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Hello, my name is Efrat Dotan, and I'm from Fox Chase Cancer Center in Philadelphia and I'll be talking about how do I detect NRG1 Fusions? NRG1 fusion, or neuregulin, is a ligand that binds to HER3 receptor and promotes dimerization of HER2 and HER3. And by that, promoting downstream activation of PI3K/AKT/ and MTOR pathways, which ultimately leads to tumor growth and proliferation. NRG1 fusions result in aberrant expression of the NRG1 protein. That induces formation of heterodimers and leads to pathologic activation of these signaling pathways with overactivation and tumor growth and proliferation. NRG1 fusions can be found in various different tumors. As you can see in the image below, this has been found and reported in many, many cancers in very low incidents. An analysis of over 21,000 tumor specimens found an NRG1 fusion in only 41 cases at 0.2%.
The first NRG1 fusion was reported in 2014. This was with the partner CD74. It remains the most common partner, and followed by ATP1B1, but as you can see in the pie graph, there are many different partners that have been identified in various frequencies. So when we think about detection of NRG1 fusion we have to understand the challenges. There are few challenges that we face: one, this is an extremely rare occurrence; two, there is large diversity in terms of NRG1 fusion partners and also in terms of the fusion architecture; and finally, there are large intronic regions. There are characteristics to NRG1 and that limits the detection. Because of these reasons, RNA sequencing is the preferred method for detection of NRG1 fusions. This slide highlights different ways, or methods, to evaluate NRG1 fusion. "FISH" is an old method that is used to detect fusion. It is quite labor intensive, and therefore not used commonly for identification of NRG1 fusion. At the bottom of the table, We see IHC, which is an available technique. It is much faster and can be used for screening, especially when you are dealing with limited tissue or difficulty in isolating DNA or RNA. This could be done by looking at phosphorylated HER3, and may be a way to identify tumors that should prompt further evaluation with RNA sequencing. However, most oncologists will use next-gen sequencing and the majority of next-gen sequencing will be done on DNA. The problem with that is that the results using DNA sequencing may not be sensitive or reliable enough to detect NRG1 fusions, mainly due to the large introns that are characteristic for NRG1.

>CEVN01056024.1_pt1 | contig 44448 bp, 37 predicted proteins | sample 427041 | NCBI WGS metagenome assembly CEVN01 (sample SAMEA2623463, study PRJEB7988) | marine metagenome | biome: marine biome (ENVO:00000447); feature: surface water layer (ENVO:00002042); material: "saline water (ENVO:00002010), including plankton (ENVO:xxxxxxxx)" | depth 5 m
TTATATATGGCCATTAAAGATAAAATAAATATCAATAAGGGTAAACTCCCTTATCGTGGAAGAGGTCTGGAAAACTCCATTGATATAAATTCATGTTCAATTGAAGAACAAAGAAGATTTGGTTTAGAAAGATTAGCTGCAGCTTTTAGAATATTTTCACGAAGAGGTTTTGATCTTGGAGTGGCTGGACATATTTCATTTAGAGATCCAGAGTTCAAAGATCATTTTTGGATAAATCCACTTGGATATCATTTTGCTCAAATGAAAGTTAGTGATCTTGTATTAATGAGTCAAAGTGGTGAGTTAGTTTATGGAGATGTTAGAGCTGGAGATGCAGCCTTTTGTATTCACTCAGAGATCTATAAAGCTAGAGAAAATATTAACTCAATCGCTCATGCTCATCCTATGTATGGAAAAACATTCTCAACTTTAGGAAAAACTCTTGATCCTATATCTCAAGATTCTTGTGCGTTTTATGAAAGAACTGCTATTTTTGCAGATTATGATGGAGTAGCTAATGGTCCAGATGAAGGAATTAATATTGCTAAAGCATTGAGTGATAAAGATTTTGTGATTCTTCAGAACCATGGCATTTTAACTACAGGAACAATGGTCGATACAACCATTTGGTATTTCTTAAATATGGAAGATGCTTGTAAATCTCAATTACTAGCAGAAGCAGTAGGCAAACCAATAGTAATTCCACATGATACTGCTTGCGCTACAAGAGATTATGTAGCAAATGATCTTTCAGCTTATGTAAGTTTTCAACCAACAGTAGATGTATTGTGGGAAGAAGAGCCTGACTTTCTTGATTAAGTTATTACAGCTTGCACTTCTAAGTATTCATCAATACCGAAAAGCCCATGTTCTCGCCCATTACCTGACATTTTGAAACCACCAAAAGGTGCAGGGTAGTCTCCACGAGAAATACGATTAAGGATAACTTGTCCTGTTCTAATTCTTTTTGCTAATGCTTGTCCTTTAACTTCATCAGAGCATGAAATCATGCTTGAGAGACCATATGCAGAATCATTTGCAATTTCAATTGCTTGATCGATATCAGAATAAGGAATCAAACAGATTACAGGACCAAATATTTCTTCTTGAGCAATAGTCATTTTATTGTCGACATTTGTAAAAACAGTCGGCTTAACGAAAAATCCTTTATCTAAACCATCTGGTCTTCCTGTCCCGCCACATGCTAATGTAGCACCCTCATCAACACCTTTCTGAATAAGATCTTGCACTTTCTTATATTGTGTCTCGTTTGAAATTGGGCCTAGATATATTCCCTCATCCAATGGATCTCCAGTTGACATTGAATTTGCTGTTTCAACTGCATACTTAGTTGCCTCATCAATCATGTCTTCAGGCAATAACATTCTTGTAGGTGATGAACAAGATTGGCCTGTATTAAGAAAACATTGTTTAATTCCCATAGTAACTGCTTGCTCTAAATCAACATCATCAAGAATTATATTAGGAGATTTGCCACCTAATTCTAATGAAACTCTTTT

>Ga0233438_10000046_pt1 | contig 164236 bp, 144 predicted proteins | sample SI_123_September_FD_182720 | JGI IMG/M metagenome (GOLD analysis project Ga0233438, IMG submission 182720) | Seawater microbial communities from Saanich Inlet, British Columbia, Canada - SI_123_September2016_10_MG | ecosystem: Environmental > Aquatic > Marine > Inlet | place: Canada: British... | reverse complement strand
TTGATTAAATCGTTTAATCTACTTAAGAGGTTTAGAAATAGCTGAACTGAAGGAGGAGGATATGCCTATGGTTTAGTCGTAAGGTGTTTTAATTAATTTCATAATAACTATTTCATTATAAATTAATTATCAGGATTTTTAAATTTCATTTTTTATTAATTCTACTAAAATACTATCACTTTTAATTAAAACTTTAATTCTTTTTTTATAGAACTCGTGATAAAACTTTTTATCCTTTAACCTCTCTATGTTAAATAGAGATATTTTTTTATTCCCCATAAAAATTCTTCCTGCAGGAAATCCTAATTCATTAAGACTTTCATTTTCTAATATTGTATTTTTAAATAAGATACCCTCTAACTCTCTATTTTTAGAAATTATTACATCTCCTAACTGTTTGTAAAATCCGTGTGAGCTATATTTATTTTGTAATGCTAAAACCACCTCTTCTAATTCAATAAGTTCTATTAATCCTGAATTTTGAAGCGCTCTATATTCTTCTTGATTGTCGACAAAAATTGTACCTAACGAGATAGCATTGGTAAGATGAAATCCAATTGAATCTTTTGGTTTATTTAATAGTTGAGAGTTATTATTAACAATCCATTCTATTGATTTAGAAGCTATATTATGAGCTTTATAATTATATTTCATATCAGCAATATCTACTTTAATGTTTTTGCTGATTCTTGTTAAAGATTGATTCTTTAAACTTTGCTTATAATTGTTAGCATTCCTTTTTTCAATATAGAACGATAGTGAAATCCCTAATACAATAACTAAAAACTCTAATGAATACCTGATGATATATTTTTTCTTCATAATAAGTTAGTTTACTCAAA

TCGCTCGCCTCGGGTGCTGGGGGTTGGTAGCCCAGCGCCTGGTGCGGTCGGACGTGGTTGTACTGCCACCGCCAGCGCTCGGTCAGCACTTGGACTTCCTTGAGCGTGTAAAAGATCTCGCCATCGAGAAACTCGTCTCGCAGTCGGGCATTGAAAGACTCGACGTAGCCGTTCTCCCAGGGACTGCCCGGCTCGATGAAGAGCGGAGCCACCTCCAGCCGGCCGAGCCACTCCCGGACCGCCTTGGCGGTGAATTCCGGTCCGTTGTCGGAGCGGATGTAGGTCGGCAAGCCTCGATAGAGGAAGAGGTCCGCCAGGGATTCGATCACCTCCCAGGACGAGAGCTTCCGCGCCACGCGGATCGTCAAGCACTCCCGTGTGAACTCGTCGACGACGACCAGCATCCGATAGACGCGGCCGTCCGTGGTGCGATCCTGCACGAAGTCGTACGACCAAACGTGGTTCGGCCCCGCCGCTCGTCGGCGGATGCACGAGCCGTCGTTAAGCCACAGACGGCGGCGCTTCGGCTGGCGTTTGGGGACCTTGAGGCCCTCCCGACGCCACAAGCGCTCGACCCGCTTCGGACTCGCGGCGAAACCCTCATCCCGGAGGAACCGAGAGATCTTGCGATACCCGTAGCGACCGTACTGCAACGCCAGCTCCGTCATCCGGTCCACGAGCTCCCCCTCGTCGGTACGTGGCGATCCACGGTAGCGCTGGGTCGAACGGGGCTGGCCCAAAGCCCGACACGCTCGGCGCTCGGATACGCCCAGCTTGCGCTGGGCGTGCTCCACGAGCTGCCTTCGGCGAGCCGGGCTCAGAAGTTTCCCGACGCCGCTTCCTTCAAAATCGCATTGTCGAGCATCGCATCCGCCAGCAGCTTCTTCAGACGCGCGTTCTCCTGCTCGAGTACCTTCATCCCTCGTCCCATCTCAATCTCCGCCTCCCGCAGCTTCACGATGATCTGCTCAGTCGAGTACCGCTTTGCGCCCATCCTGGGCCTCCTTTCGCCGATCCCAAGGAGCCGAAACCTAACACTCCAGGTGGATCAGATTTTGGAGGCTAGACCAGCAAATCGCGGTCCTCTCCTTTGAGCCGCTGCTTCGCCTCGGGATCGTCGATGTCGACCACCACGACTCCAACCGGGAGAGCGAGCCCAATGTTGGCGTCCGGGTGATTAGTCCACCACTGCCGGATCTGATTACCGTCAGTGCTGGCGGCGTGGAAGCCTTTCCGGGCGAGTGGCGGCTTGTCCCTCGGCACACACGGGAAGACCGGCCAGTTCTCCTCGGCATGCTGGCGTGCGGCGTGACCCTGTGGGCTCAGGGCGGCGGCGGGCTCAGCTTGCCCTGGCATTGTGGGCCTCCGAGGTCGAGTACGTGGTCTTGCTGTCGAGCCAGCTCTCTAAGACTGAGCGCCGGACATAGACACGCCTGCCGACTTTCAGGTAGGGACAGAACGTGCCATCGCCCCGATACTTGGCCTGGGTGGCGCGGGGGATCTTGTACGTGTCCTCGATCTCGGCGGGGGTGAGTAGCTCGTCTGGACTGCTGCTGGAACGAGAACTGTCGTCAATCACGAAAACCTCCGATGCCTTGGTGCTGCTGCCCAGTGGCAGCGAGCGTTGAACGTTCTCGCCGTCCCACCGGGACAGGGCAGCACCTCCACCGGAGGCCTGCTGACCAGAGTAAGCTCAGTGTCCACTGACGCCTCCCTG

This is not a problem with RNA; it is more reliable and it is not usually impacted by these large intronic regions. However, we know that DNA may be more easily attainable because it requires less amount of tissue. And also RNA sequencing may be more challenging if the tissue quality is not good or the tissue was stored for a long term, long period of time. So when should we insist on testing? Are there any clues that could drive us to really obtaining additional tissue or focusing on RNA sequencing? We'll start with talking about non-small cell lung cancer. So when we think about non-small cell lung cancer one clue would be the presence of invasive mucinous adenocarcinoma. If that is one of the pathologic findings, and no other driving mutations are identified, then RNA sequencing could be extremely important. And if that's not possible, consider screening with IHC and phosphorylation of HER3. What about pancreatic cancer? Well, in pancreatic cancer, we know that NRG1 fusions are mutually exclusive of KRAS mutations. We also know that the majority of pancreatic cancers carry a KRAS mutation in over 95% of cases. So when we do identify a pancreatic tumor that does not have a KRAS a mutation, or is KRAS wild type, this should prompt further evaluation and trying to obtain RNA sequencing for potentially finding an NRG1 fusion. Again, using IHC with phosphorylation could be a screening tool, but it should be verified with RNA sequencing. In other tumors we can still find NRG1 fusions, as we're seen in the prior slides. And in those cases we don't really have any clues that could guide us.
Still, if you have enough tissue, and you can obtain RNA sequencing, it is useful to do this test in order to see if these fusions are present. So, in summary, NRG1 fusion is a rare molecular alteration. It is found in various cancers, commonly non-small cell lung cancer and pancreatic cancer. NRG1 fusions can have many different partners and it is quite challenging to detect them, and we know that RNA sequencing is the most sensitive and reliable method to detect these rare fusions. We should really insist on RNA sequencing, especially in non-small cell lung cancer with invasive mucinous adenocarcinoma pathology, or in KRAS wild type pancreatic cancer tumor. Thank you for your attention.
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